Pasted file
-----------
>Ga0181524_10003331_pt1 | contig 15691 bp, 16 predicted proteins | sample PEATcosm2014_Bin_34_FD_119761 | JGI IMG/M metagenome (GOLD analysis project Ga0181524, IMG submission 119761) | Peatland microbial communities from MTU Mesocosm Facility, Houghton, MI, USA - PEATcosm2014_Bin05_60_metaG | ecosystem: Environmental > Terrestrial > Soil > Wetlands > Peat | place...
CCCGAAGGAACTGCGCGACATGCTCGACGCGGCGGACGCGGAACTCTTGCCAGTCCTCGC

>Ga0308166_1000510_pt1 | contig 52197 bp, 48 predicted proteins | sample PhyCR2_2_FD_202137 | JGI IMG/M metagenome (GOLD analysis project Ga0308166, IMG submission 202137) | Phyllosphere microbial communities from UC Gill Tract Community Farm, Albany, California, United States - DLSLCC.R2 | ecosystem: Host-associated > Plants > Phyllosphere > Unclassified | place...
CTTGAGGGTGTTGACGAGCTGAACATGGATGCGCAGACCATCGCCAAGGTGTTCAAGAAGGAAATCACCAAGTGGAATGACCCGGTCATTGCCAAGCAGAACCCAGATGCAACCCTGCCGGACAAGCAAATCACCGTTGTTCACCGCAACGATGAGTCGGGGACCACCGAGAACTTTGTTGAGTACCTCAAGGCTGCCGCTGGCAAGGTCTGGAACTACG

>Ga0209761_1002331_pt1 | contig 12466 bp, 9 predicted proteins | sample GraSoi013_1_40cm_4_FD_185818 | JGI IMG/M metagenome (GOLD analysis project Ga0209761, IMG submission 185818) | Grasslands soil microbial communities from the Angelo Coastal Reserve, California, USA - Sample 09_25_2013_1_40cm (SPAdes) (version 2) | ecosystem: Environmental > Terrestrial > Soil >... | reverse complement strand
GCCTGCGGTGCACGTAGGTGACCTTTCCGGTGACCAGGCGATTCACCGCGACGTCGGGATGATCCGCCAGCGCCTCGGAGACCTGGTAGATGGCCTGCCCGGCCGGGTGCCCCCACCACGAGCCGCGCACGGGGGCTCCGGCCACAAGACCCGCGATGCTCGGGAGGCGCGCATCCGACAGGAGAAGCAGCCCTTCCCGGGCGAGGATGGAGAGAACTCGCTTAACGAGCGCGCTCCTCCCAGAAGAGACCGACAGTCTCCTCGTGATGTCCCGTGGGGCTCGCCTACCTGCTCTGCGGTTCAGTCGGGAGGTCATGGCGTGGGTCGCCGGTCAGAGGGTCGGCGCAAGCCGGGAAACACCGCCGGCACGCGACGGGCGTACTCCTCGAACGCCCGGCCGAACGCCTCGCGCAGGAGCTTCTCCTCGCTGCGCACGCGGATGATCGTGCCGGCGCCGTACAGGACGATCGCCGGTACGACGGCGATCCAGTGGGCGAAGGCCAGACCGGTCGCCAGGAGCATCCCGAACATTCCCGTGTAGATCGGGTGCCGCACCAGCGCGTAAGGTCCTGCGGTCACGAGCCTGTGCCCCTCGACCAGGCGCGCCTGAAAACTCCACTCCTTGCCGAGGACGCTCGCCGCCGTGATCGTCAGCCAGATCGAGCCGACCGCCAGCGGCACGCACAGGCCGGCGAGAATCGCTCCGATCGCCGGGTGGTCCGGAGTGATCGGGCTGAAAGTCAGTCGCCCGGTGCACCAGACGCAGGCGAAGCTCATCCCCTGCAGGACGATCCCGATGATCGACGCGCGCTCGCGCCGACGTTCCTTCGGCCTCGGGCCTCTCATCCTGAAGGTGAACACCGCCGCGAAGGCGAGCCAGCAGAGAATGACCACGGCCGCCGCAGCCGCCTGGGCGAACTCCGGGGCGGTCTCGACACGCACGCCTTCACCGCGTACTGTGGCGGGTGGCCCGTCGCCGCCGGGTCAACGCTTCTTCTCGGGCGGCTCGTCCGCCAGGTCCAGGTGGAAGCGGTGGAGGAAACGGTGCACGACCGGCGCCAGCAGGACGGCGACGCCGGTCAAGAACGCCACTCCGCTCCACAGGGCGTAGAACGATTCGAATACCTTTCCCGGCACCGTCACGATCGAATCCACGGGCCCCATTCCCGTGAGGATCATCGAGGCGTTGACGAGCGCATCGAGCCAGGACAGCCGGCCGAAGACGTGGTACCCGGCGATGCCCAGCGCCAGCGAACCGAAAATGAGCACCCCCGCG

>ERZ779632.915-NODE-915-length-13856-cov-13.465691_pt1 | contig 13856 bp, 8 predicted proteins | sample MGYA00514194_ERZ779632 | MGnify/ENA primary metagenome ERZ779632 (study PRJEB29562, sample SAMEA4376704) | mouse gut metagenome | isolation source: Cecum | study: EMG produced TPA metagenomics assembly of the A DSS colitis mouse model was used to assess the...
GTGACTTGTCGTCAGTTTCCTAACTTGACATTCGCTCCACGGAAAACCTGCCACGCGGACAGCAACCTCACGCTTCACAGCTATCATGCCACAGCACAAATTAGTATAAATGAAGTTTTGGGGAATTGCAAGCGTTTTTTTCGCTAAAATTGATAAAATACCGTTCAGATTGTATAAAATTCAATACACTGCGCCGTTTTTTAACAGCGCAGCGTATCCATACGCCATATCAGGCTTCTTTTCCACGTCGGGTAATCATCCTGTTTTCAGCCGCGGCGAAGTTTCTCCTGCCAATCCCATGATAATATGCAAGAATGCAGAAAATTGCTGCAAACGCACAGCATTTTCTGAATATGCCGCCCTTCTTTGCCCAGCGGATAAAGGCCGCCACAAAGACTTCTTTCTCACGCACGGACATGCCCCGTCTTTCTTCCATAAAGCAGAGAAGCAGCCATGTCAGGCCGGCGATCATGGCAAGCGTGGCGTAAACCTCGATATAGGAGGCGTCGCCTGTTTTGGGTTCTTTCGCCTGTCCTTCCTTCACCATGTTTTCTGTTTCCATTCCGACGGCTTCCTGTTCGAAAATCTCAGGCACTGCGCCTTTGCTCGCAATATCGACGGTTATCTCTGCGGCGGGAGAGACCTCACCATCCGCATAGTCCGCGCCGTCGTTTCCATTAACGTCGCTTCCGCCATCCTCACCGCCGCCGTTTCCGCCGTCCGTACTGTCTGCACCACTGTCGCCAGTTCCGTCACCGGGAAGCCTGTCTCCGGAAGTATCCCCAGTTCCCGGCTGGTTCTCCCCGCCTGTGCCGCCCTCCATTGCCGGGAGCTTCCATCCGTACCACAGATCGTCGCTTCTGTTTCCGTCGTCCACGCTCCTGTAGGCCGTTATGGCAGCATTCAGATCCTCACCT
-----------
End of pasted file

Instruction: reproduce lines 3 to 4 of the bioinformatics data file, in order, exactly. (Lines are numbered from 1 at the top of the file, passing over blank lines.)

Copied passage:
>Ga0308166_1000510_pt1 | contig 52197 bp, 48 predicted proteins | sample PhyCR2_2_FD_202137 | JGI IMG/M metagenome (GOLD analysis project Ga0308166, IMG submission 202137) | Phyllosphere microbial communities from UC Gill Tract Community Farm, Albany, California, United States - DLSLCC.R2 | ecosystem: Host-associated > Plants > Phyllosphere > Unclassified | place...
CTTGAGGGTGTTGACGAGCTGAACATGGATGCGCAGACCATCGCCAAGGTGTTCAAGAAGGAAATCACCAAGTGGAATGACCCGGTCATTGCCAAGCAGAACCCAGATGCAACCCTGCCGGACAAGCAAATCACCGTTGTTCACCGCAACGATGAGTCGGGGACCACCGAGAACTTTGTTGAGTACCTCAAGGCTGCCGCTGGCAAGGTCTGGAACTACG